Actor trades money and fame for faith and family values
Until they saw him on television playing the bumbling but loveable farmhand Eb on Green Acres in the late 1960s, almost no one in Tom Lester’s hometown of Laurel, Miss., thought he would become a successful actor in Hollywood.
“They said, ‘You are too tall, too skinny, too ugly, you have a Southern accent and you don’t look like Rock Hudson,’” says Lester, now 68, who stands a gangly 6 feet, 4 inches.
But he persevered, and the same sense of self that landed him in TV land eventually drove him from Hollywood into an even greater calling. Today, Lester is a farmer and Christian speaker who travels the nation, preaching a message of faith and obedience.
He acknowledges it has been an improbable journey.
After studying chemistry and biology at the University of Mississippi, graduating in 1960 and teaching for one year in Purcell, Okla., Lester decided to follow his heart, move to Los Angeles and start acting—even though he had no theater experience.
“God never took the time to make a nobody,” he says. “People go through life wishing they had tried to do something, but they’re afraid to try because they’re afraid they’ll fail. The failure is in not trying.”
Less than three years later, Lester beat out 400 other would-be stars to land the role of Eb Dawson on the CBS comedy Green Acres, which aired from 1965 until 1971.
After the series was canceled, Lester parlayed his Green Acres stardom into an opportunity to share his lifelong Christian faith, speaking almost every weekend in churches. He landed a few more acting roles, including a part in the 1974 movie Benji, but his spiritual beliefs increasingly began to conflict with scripts that crossed his desk.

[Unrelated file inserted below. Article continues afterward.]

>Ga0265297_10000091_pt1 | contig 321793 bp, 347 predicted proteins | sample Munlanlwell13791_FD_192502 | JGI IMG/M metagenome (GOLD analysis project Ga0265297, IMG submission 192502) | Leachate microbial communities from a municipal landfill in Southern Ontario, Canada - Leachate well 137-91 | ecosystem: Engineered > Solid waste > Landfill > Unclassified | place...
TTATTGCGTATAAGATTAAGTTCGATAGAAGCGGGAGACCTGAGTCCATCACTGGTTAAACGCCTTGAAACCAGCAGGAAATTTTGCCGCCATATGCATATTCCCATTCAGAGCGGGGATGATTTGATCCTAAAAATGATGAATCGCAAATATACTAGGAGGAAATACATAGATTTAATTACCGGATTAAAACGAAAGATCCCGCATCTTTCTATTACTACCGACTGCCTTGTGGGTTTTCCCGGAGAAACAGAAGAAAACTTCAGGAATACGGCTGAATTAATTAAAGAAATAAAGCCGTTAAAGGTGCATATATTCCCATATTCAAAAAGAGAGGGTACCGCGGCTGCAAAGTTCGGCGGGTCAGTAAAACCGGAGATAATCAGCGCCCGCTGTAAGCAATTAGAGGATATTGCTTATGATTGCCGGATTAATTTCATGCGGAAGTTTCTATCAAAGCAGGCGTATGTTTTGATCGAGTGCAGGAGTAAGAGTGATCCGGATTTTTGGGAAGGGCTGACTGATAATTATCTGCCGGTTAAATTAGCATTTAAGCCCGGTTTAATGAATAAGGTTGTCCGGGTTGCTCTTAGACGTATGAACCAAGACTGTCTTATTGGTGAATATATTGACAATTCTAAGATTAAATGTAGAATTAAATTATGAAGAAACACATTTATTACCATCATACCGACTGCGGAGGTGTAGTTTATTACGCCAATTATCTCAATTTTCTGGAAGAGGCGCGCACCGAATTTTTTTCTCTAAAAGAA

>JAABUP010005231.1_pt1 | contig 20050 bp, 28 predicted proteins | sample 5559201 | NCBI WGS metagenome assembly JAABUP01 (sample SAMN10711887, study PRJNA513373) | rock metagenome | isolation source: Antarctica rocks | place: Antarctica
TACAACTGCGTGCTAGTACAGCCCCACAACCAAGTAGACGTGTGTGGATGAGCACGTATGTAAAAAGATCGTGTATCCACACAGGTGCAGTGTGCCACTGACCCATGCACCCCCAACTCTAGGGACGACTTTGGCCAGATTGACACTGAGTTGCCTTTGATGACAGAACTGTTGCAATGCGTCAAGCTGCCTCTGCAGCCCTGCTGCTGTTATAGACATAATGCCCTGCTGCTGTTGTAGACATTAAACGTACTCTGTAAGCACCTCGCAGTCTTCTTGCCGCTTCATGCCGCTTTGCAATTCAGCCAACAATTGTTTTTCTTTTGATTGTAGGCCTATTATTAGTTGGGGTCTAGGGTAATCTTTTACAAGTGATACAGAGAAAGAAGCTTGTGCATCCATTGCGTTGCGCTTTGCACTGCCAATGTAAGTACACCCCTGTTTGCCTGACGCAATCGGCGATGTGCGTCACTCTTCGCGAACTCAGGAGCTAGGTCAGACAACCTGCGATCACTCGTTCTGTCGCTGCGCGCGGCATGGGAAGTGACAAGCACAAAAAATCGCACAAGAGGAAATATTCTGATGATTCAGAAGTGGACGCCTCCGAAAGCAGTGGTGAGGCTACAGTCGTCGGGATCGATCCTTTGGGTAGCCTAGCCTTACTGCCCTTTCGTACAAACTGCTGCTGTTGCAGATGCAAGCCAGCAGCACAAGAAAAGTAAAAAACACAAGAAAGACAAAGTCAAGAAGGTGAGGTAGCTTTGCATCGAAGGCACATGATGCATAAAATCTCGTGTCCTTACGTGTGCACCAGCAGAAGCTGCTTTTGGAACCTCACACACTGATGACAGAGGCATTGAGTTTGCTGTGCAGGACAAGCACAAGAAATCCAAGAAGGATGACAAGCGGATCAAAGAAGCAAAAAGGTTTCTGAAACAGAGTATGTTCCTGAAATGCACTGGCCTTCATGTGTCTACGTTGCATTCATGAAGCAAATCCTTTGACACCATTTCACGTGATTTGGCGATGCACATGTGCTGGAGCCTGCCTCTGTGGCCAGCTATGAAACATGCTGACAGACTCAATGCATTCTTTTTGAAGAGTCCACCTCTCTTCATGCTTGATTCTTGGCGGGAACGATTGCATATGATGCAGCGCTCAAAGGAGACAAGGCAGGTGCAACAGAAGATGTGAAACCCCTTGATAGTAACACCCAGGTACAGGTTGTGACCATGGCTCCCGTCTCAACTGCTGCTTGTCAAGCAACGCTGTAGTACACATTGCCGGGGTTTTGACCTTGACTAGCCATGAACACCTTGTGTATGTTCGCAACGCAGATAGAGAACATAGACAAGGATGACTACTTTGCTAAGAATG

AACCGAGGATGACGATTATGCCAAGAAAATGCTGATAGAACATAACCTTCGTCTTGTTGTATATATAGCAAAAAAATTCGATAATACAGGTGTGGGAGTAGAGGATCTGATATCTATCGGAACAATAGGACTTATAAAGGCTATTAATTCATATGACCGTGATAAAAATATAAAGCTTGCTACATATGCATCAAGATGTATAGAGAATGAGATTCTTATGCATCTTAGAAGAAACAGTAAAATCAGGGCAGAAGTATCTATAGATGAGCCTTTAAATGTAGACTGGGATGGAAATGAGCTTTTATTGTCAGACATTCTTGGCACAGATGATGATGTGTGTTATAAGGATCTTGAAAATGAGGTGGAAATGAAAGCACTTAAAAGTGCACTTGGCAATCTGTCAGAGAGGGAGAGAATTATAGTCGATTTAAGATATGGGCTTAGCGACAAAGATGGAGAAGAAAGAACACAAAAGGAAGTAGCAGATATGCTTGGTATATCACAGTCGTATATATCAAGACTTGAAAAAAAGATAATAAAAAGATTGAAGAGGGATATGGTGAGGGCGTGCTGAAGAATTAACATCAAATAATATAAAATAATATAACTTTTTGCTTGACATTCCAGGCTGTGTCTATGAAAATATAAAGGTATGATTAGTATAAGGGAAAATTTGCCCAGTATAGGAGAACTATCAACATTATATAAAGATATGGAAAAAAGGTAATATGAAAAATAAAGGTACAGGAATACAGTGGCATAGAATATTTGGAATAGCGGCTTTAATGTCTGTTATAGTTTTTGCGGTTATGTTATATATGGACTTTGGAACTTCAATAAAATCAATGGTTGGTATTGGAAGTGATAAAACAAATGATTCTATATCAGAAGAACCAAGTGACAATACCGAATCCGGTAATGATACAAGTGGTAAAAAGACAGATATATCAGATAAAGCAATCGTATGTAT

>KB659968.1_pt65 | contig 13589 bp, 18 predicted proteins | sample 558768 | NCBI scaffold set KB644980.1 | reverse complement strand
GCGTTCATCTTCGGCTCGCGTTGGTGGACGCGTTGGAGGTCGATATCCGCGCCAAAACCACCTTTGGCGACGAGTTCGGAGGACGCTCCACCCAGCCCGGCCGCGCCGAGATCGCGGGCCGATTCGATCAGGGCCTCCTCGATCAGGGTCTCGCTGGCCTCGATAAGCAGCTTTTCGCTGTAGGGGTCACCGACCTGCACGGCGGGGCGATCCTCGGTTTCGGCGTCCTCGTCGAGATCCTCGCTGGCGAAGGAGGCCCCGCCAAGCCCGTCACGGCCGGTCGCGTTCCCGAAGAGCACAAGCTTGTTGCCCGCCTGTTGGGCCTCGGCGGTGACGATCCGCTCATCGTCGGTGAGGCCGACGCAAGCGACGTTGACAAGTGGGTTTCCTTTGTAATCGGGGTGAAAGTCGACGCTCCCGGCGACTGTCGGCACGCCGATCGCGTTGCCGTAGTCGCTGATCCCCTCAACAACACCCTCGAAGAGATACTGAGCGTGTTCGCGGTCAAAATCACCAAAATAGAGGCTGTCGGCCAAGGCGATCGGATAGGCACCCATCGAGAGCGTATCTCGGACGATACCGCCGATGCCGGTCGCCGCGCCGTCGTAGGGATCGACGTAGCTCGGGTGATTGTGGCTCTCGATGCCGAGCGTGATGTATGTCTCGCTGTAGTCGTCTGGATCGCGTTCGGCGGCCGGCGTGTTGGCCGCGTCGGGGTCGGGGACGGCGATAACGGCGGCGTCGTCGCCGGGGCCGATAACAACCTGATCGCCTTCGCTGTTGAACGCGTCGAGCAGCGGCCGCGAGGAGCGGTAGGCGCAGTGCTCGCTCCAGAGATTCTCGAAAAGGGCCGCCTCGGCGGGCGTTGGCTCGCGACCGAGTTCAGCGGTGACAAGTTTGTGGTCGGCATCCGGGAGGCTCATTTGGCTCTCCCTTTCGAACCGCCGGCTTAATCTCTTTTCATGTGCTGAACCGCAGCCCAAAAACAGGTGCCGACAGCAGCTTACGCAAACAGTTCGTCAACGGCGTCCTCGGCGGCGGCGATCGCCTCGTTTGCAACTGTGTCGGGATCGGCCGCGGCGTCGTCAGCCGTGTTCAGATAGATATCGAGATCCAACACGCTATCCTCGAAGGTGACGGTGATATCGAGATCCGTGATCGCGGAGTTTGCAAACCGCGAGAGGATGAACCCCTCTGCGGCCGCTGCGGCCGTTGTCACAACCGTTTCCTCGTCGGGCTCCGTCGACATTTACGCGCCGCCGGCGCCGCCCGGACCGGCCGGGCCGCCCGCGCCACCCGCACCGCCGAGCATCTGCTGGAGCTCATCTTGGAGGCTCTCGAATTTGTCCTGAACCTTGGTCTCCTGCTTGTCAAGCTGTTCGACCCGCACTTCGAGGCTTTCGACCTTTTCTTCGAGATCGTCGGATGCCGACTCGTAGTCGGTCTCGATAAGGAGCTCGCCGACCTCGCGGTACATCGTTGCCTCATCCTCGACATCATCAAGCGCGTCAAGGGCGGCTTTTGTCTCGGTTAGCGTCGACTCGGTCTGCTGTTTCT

“I couldn’t go into a church and share my faith and be in a movie downtown that people in the church wouldn’t see because of the subject matter or language,” he says. After he turned down a beer commercial, his talent agency dropped him.
So 13 years ago, Lester returned to Laurel (pop. 18,893) and began a new life tending the land and spreading God’s word. Never married—“The Lord never gave me the right one,” he says—he lives with his parents, both of whom are in their 90s, and runs the 500-acre family farm in nearby Vossburg. “He is strong in his convictions, whether it is working or raising wildlife or loving the Lord,” says his close friend, Robert Woodall.
Lester makes about 25 speeches annually—fewer last year because he was repairing damage from Hurricane Katrina, which blew five giant oak trees onto his house—mixing folksy stories of Green Acres with his views on religion, education and politics.
“Tom is one of the most warm and winsome folks that you will find anywhere,” says Randy Turner, pastor of First Baptist Church in Laurel. “One of the strongest things about him is his Christian faith, and he is very consistent with that.”
Lester tries to live his faith authentically. “If, with God’s help, I wasn’t living the Christian life, then me speaking across the country wouldn’t have the effect that it has,” he says.
Because of a dearth of roles in Hollywood that meet his standards, Lester began to create his own. Last fall, he released a 58-minute DVD movie called Mel and Tom in Huntin’ Buddies, which features country star Mel Tillis and veteran comic actor Tim Conway. “It’s funny and something decent the family can watch,” he says. “You can show it in church if you want to. The American public is crying out for clean entertainment.”
Lester has no regrets about a life and career built on faith and family values instead of fame or money. “I had all the fun of being on Green Acres and laughing every day and having a great time,” he says. “I had all the fun of traveling across the country and meeting wonderful people in churches. God gets all the credit, and I get all the fun. What a great deal!”